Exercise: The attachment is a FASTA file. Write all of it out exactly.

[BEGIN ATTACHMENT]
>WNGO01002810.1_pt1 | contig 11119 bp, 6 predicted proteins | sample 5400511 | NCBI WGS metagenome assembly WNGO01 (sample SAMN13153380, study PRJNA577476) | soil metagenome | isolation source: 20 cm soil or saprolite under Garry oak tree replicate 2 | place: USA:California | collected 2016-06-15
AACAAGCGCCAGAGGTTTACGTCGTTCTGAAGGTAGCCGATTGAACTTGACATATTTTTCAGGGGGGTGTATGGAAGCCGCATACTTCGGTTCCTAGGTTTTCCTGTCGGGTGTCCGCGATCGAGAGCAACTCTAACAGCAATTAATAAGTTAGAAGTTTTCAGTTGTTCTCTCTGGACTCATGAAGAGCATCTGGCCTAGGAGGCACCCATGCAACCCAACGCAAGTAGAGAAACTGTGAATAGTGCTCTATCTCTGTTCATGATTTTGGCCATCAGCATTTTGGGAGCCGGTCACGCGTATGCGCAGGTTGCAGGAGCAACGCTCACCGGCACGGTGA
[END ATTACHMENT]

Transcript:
>WNGO01002810.1_pt1 | contig 11119 bp, 6 predicted proteins | sample 5400511 | NCBI WGS metagenome assembly WNGO01 (sample SAMN13153380, study PRJNA577476) | soil metagenome | isolation source: 20 cm soil or saprolite under Garry oak tree replicate 2 | place: USA:California | collected 2016-06-15
AACAAGCGCCAGAGGTTTACGTCGTTCTGAAGGTAGCCGATTGAACTTGACATATTTTTCAGGGGGGTGTATGGAAGCCGCATACTTCGGTTCCTAGGTTTTCCTGTCGGGTGTCCGCGATCGAGAGCAACTCTAACAGCAATTAATAAGTTAGAAGTTTTCAGTTGTTCTCTCTGGACTCATGAAGAGCATCTGGCCTAGGAGGCACCCATGCAACCCAACGCAAGTAGAGAAACTGTGAATAGTGCTCTATCTCTGTTCATGATTTTGGCCATCAGCATTTTGGGAGCCGGTCACGCGTATGCGCAGGTTGCAGGAGCAACGCTCACCGGCACGGTGA